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MIAMI (CBSMiami) – Two of the first lion cubs ever born at Zoo Miami will be heading to a new home thanks to an “animal dating service.”

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One-year-old K’wasi and his 9-month-old adopted brother, Saba, have been selected as good genetic matches to breed with existing females at Lion Country Safari in Loxahatchee.

One-year-old K’wasi has been selected as good genetic matches to breed with existing females at Lion Country Safari in Loxahatchee.(Source: Zoo Miami)

One-year-old K’wasi has been selected as good genetic matches to breed with existing females at Lion Country Safari in Loxahatchee.(Source: Zoo Miami)

The connection was made though the Species Survival Plan (SSP) managed by the Association of Zoos and Aquariums (AZA). Similar to an online dating program, SSP recommends breeding between animals whose genetic make-up makes them best suited to produce the non-related offspring needed to sustain a healthy captive population.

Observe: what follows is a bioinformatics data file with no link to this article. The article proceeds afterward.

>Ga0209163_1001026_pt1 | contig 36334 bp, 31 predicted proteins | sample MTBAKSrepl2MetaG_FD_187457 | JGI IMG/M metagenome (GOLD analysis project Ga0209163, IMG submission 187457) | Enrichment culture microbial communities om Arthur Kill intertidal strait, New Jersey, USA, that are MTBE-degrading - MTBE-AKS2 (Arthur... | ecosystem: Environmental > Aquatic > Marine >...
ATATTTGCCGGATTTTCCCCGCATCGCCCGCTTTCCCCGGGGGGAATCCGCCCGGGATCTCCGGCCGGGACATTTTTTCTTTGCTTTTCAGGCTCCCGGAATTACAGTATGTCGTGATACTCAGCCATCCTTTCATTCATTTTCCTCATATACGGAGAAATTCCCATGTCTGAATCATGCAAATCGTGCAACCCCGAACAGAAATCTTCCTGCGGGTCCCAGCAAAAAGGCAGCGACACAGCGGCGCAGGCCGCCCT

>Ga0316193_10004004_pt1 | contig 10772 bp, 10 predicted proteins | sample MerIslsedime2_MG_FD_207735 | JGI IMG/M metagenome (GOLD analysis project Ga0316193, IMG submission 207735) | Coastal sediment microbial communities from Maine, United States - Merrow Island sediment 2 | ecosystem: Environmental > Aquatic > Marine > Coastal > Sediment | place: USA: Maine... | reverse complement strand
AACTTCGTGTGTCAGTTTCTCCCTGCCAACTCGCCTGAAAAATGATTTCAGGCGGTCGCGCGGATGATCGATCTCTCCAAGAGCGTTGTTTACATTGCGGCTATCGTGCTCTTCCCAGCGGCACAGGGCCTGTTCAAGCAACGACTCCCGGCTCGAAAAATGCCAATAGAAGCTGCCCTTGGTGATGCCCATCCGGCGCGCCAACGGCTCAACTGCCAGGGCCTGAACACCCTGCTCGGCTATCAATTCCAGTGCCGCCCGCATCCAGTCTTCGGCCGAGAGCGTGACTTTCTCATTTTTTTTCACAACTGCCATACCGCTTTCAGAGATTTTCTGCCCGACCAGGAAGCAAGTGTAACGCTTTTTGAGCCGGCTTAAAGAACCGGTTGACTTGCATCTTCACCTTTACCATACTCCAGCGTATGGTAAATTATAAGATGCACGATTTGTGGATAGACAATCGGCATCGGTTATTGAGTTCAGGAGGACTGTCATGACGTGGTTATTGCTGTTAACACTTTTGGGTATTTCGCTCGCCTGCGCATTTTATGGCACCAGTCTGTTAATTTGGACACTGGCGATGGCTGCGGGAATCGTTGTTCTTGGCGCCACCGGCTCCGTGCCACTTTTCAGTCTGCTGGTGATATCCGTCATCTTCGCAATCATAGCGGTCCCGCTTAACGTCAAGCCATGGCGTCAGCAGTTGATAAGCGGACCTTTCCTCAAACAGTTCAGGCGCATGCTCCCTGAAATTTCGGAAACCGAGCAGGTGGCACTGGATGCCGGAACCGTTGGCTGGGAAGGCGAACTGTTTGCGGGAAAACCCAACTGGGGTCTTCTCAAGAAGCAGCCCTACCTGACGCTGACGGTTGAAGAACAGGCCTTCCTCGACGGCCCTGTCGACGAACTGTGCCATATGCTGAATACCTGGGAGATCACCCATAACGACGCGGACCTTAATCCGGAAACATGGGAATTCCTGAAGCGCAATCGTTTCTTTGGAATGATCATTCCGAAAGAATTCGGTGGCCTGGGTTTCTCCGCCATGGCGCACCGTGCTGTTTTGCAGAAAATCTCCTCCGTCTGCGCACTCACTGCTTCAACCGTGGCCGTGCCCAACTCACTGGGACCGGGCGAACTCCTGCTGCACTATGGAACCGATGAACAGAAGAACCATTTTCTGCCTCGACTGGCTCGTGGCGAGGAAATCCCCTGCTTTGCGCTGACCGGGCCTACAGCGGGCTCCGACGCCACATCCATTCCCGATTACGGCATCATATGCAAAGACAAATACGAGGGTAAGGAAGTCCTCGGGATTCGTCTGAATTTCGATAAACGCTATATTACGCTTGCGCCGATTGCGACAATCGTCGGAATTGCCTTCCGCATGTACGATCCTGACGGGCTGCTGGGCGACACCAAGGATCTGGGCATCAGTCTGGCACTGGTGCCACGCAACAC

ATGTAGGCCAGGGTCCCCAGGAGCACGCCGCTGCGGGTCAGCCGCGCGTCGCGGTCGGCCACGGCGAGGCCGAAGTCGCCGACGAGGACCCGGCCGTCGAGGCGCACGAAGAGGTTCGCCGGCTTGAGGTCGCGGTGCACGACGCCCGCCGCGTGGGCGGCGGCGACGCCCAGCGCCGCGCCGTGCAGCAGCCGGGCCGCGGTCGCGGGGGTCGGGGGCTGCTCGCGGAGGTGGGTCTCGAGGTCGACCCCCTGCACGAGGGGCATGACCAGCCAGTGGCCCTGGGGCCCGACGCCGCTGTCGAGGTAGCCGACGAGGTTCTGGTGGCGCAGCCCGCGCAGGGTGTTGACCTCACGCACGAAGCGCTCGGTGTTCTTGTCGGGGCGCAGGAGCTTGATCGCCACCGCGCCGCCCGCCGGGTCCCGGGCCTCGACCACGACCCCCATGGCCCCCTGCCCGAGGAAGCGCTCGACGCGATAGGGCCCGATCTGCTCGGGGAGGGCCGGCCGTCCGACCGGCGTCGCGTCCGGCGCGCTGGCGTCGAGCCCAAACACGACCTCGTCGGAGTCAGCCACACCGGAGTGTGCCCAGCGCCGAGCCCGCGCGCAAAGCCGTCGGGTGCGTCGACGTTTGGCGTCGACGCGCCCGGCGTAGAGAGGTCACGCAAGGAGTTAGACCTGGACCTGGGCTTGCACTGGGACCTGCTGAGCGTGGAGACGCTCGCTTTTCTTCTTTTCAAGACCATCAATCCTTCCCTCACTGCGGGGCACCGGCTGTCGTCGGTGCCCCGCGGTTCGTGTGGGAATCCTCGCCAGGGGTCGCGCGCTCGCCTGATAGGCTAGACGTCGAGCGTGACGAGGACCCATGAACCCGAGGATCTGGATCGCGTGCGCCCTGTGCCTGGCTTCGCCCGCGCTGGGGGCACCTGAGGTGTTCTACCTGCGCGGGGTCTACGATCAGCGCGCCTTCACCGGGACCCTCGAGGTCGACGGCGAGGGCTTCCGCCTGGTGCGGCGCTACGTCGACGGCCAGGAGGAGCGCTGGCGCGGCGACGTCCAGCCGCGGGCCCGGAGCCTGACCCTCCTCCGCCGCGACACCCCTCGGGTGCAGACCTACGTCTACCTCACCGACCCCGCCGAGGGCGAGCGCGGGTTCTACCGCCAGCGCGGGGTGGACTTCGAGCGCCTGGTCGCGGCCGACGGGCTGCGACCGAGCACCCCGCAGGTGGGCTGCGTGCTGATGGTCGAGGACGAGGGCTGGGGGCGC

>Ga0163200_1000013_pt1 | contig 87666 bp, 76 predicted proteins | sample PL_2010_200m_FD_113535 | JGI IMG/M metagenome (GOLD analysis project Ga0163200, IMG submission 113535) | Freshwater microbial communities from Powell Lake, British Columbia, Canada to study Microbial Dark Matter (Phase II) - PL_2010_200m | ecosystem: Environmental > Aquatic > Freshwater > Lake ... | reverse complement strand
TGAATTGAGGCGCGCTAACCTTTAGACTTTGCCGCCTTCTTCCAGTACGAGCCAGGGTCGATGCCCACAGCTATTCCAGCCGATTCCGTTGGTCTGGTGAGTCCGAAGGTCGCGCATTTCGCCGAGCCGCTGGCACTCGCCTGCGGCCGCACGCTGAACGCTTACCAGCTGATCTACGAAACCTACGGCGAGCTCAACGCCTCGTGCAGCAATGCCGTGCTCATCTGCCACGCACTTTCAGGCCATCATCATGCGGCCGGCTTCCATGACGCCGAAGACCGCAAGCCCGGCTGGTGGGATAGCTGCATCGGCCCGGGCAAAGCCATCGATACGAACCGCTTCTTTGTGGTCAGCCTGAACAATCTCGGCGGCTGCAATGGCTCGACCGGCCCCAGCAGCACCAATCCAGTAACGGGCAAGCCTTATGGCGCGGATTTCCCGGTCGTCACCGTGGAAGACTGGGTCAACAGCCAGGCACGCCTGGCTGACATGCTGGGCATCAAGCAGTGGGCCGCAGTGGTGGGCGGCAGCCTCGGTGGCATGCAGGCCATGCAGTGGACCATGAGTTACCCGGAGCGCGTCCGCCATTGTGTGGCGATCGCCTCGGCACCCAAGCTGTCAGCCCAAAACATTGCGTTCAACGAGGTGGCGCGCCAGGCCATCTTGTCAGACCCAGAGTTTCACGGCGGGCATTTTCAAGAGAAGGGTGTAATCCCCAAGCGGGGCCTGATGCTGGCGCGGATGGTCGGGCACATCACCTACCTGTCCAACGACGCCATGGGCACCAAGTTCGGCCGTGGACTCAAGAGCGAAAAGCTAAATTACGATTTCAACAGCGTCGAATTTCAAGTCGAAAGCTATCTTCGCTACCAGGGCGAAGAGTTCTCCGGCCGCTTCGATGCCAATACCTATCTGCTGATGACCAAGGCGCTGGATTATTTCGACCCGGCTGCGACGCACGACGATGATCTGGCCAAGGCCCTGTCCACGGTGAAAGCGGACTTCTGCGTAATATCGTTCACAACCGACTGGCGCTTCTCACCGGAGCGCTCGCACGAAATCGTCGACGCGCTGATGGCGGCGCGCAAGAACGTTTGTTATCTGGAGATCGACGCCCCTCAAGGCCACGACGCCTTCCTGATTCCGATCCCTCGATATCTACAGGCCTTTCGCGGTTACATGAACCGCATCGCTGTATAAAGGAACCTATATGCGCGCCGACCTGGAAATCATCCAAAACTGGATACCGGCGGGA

There are presently 247 lions being managed in AZA institutions. The goal is to bring that number up to 350 individuals, which fosters a high institutional demand for genetically matched animals to be paired up in hopes of successful breeding.

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The present recommendations are for 61 females to be bred in 41 different institutions.  To create the necessary pairings, 13 transfers, including today’s, have been recommended.

K’wasi was born on December 15th of last year and was the first lion born at Zoo Miami.  He was the only cub in the litter and faced many challenges. His mother, Asha, was unable to produce enough milk to nourish him. After overcoming the feeding issue with the help of the Zoo Miami staff, K’wasi and Asha were introduced to the public – but Asha died days later.

9-month-old adopted brother, Saba, has been selected as good genetic matches to breed with existing females at Lion Country Safari in Loxahatchee.(Source: Zoo Miami)

Nine-month-old adopted brother, Saba, has been selected as good genetic matches to breed with existing females at Lion Country Safari in Loxahatchee.(Source: Zoo Miami)

However, Asha’s sister Kashifa had a litter of four healthy cubs three months after K’wasi was born.  That litter included, Saba, the other male that will be part of this transfer.  The zoo staff was able to integrate K’wasi into that litter and he was successfully adopted by Kashifa and her cubs.

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